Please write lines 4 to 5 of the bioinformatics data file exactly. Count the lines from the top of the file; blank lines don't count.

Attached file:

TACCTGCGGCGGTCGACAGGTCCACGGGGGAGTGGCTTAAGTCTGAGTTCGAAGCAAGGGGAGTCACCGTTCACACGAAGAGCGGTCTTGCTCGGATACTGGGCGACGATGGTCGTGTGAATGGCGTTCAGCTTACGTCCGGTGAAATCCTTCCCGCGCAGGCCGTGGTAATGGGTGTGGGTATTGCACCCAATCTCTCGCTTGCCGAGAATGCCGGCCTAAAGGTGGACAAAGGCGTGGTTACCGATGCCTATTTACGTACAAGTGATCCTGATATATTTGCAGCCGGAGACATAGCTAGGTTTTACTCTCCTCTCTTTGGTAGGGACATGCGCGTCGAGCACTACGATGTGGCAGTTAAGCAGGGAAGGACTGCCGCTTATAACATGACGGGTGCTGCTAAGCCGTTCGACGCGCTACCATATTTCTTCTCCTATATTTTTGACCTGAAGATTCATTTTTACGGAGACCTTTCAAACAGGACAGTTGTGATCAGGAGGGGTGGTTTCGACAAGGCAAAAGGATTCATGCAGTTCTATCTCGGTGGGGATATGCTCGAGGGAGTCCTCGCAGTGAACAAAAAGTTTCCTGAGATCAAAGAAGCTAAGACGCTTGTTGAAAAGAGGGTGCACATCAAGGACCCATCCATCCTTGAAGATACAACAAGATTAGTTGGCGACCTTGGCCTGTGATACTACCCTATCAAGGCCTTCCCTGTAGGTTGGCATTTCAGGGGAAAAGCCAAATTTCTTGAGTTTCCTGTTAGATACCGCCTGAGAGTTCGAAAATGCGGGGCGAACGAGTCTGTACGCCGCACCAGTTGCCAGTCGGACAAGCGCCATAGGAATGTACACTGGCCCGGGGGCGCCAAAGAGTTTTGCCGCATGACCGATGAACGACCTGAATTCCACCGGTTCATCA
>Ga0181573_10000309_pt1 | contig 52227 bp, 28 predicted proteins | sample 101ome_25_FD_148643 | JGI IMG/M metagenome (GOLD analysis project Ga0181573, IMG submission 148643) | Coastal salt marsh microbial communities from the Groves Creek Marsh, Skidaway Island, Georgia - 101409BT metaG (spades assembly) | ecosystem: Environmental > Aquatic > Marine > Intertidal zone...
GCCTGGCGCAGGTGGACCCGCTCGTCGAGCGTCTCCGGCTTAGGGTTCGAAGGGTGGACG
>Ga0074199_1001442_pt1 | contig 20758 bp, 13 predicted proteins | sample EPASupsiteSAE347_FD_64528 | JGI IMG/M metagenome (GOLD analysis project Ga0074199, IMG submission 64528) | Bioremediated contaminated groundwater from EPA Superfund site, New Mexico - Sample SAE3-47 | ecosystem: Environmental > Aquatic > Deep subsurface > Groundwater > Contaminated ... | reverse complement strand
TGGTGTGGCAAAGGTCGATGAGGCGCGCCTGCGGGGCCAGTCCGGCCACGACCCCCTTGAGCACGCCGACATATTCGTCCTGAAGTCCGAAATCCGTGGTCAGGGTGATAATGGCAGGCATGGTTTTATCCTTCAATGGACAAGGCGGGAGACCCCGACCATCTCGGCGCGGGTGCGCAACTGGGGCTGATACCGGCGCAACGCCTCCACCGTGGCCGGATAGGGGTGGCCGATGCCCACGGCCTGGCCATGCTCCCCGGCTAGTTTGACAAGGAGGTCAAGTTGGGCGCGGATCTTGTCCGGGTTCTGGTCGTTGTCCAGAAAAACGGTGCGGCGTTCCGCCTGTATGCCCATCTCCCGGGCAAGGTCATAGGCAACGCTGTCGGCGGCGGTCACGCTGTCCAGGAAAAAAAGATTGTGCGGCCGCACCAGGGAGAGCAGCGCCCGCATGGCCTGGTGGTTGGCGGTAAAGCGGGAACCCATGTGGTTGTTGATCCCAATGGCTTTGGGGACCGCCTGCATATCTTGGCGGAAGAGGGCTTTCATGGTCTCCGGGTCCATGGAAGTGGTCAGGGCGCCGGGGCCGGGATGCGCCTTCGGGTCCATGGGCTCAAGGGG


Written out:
>Ga0074199_1001442_pt1 | contig 20758 bp, 13 predicted proteins | sample EPASupsiteSAE347_FD_64528 | JGI IMG/M metagenome (GOLD analysis project Ga0074199, IMG submission 64528) | Bioremediated contaminated groundwater from EPA Superfund site, New Mexico - Sample SAE3-47 | ecosystem: Environmental > Aquatic > Deep subsurface > Groundwater > Contaminated ... | reverse complement strand
TGGTGTGGCAAAGGTCGATGAGGCGCGCCTGCGGGGCCAGTCCGGCCACGACCCCCTTGAGCACGCCGACATATTCGTCCTGAAGTCCGAAATCCGTGGTCAGGGTGATAATGGCAGGCATGGTTTTATCCTTCAATGGACAAGGCGGGAGACCCCGACCATCTCGGCGCGGGTGCGCAACTGGGGCTGATACCGGCGCAACGCCTCCACCGTGGCCGGATAGGGGTGGCCGATGCCCACGGCCTGGCCATGCTCCCCGGCTAGTTTGACAAGGAGGTCAAGTTGGGCGCGGATCTTGTCCGGGTTCTGGTCGTTGTCCAGAAAAACGGTGCGGCGTTCCGCCTGTATGCCCATCTCCCGGGCAAGGTCATAGGCAACGCTGTCGGCGGCGGTCACGCTGTCCAGGAAAAAAAGATTGTGCGGCCGCACCAGGGAGAGCAGCGCCCGCATGGCCTGGTGGTTGGCGGTAAAGCGGGAACCCATGTGGTTGTTGATCCCAATGGCTTTGGGGACCGCCTGCATATCTTGGCGGAAGAGGGCTTTCATGGTCTCCGGGTCCATGGAAGTGGTCAGGGCGCCGGGGCCGGGATGCGCCTTCGGGTCCATGGGCTCAAGGGG